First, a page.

Decades ago, life was easy. Golf life, too. There were distance poles on the side of the fairway, indicating 100, 150 and 200 meters or yards. It was measured towards the front of the green and you would add a good portion to the green center or the flag, whatever you were aiming for.
In between poles you would either roughly estimate or pace out manually. These measures were of course very rough but fine for most golfers nonetheless for hundred years.
Then modern technology hit the golf course as well. Nowadays it’s common to ask for exact distances, and when I say “exactly”, I mean exactly. A margin of three meters doesn’t seem to be OK anymore – you need exact figures.
Generally I truly appreciate the technology that made its way to golf as well. I also believe that, correctly used, it can drastically improve your game. But it does require some thought process and less ego—yes, I’m talking to you, middle aged male golfer.
Let’s start at the beginning, shall we:
There are two major types of distance support tools; GPS devices and laser devices. And there is a pretty new form, that sits in the middle as it uses both technologies in one device only.
Every player is different, so you should test both variants and decide for yourself. This is my opinion only.
GPS stands for Global Positioning Service and is the satellite connection service that you are used to from your phone or your car. It connects with at least three satellites in order to perform triangular positioning, but mostly is connects to more than five or seven anyway.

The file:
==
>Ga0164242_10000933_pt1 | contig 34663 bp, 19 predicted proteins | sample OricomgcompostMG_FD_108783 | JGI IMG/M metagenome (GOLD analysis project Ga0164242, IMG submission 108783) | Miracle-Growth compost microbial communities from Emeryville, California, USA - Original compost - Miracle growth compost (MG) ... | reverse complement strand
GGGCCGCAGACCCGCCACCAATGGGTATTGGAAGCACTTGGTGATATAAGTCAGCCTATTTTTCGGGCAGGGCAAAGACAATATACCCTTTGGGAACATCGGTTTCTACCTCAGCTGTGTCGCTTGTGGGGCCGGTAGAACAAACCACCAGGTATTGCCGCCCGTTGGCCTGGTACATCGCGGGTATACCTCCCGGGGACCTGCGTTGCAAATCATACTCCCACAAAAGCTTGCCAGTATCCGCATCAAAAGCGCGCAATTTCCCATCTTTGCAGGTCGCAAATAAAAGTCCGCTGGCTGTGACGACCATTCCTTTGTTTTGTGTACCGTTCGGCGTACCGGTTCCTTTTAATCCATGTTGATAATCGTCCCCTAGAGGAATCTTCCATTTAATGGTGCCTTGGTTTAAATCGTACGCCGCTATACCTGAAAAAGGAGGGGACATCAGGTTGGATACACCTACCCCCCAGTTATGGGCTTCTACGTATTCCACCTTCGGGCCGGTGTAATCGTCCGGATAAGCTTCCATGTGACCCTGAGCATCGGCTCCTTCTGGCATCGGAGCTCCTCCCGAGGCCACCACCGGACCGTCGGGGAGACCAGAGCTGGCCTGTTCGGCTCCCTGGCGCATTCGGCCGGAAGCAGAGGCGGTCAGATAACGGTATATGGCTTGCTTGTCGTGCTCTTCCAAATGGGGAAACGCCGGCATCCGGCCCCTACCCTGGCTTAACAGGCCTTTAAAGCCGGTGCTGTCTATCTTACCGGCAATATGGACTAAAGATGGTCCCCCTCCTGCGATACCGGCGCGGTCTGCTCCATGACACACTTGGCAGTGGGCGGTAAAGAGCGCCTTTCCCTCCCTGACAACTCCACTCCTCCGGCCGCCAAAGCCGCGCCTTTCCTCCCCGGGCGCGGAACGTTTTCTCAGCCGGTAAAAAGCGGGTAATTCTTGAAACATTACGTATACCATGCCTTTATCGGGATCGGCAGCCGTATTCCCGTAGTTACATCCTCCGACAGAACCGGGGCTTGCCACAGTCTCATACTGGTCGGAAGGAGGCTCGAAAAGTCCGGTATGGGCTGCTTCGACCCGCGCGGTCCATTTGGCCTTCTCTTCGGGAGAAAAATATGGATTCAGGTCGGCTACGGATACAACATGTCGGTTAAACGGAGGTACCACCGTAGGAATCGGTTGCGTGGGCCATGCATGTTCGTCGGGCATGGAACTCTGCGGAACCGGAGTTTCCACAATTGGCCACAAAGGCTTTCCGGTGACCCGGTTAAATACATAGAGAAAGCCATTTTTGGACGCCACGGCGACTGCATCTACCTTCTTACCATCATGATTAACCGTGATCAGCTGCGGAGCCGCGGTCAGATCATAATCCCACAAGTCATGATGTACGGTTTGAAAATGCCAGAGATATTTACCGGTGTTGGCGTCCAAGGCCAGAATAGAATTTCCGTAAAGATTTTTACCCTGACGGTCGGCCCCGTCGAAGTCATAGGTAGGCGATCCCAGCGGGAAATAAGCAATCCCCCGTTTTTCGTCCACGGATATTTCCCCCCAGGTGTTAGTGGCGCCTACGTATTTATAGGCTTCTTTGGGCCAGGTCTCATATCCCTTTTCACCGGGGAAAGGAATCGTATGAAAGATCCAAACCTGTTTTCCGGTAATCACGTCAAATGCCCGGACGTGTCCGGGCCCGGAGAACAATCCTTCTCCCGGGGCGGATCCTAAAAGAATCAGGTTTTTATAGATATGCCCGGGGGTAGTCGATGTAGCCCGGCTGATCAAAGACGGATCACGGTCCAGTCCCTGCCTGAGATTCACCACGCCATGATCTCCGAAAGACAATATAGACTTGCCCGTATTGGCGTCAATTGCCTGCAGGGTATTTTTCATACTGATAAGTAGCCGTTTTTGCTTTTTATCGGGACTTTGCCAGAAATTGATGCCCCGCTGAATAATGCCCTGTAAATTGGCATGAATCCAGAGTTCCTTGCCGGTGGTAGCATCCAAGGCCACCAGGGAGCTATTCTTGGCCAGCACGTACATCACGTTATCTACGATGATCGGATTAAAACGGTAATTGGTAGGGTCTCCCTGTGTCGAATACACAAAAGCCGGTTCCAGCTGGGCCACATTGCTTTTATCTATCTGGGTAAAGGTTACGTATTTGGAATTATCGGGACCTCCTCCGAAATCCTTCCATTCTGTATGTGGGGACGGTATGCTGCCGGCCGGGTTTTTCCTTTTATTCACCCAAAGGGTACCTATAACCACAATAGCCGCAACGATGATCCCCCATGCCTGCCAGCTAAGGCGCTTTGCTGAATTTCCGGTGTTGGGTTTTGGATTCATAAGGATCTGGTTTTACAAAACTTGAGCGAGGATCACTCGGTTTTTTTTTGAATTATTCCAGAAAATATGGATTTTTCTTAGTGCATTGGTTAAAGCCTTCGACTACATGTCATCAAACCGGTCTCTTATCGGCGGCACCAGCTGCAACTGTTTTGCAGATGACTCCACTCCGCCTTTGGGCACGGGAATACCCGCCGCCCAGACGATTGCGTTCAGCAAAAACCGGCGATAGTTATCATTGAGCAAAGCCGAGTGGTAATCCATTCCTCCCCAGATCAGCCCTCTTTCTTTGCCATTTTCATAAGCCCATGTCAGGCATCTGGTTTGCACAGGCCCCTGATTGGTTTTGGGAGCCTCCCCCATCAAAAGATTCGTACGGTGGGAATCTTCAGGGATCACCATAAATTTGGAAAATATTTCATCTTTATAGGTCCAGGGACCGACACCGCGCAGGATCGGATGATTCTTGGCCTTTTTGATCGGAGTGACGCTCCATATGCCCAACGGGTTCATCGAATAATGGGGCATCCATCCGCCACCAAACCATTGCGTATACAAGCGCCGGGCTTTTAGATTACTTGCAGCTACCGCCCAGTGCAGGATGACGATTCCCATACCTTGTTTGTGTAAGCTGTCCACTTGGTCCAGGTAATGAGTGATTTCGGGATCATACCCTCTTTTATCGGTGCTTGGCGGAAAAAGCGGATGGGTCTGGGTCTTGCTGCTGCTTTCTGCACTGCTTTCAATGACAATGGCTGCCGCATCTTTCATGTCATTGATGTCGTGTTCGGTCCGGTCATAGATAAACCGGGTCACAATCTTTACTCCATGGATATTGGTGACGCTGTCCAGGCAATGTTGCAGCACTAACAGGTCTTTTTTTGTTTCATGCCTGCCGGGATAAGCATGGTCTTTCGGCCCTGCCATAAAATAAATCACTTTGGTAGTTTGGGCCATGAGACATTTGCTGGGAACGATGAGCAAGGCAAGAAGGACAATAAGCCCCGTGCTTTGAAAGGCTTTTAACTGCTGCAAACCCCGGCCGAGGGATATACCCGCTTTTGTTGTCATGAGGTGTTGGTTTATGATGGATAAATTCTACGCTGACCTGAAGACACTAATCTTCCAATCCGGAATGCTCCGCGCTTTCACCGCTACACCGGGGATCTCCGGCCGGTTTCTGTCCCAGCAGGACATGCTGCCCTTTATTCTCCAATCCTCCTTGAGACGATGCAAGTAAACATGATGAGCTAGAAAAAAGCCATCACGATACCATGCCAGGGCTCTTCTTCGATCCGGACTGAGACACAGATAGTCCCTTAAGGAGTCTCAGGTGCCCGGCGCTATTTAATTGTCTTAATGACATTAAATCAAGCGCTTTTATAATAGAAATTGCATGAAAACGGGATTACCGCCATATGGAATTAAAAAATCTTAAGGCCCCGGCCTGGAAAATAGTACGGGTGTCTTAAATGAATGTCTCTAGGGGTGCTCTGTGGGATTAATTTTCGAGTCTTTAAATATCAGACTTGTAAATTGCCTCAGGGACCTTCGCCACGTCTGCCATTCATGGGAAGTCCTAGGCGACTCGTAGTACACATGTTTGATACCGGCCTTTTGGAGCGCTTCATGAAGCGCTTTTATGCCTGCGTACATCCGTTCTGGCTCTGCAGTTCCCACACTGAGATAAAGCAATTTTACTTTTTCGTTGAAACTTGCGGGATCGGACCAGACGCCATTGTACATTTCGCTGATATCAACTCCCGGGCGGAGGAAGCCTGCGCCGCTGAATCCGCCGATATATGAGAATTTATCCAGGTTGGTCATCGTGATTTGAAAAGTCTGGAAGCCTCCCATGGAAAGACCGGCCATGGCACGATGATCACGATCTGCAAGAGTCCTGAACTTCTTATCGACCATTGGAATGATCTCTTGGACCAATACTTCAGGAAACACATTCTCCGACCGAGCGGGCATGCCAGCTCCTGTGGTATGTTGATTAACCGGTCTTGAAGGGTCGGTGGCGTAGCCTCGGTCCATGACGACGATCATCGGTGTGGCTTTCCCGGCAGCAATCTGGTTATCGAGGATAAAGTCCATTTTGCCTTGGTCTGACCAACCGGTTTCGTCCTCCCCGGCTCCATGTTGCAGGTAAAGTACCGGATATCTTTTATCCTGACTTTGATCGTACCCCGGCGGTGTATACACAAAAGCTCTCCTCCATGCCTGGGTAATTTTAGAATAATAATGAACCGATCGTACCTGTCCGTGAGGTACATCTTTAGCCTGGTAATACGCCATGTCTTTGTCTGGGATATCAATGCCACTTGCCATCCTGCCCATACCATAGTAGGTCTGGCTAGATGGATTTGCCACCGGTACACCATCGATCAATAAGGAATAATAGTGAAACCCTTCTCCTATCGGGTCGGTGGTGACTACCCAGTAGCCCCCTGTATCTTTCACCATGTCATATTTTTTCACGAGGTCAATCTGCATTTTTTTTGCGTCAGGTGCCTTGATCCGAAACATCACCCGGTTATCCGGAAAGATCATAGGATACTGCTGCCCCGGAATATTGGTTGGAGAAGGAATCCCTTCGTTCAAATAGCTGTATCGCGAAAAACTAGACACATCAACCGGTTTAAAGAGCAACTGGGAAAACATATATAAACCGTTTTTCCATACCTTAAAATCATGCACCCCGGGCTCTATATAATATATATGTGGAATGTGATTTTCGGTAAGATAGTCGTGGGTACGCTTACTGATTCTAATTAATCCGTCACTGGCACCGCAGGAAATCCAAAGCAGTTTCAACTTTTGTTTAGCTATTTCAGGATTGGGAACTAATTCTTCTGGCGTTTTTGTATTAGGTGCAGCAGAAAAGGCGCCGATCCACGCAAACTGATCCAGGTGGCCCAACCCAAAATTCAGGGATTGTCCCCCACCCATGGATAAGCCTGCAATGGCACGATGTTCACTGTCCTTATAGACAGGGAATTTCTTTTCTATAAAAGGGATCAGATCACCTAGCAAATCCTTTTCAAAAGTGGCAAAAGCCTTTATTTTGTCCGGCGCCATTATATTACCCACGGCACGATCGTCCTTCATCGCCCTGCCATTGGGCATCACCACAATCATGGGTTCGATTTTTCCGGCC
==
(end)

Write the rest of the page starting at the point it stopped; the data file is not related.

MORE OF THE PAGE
There are handheld devices available on the market, and also wearables such as GPS watches. You can of course use mobile phone apps (e.g. Golfshot, Hole19, etc.) as well but I would put that in the handheld category for now.
Over time the functionalities and technologies for GPS watches for instance increased drastically but what basic watches do is the following: Once arrived on the first tee, you start the tracking on the watch, it connects to the necessary satellites, it lets you confirm what course you are playing and then loads the course details. On the watch face it shows you several things:
- Hole number
- Hole par
- Distance to the front…
- …and back of the green.
No. 3 to 5 of course are the most important ones. So on any point on the hole you see the current distance to the green. And now it gets interesting: What can you make of the information of the distance to the green, and what role does the pin location play.
In my opinion that’s easy to say. Unless you are an 18 handicap player or better, you should aim for the middle of the green anyway and take it from there. With that there’s enough margin for error. Depending on the size of the dance floor, 5 to 10 meters short or long would still leave you on the green. Two putts. Done.
On trickier holes or windy conditions or when you indeed want to attack as flag that is more on the front section, you could make use of that front distance information too and shape your ball accordingly.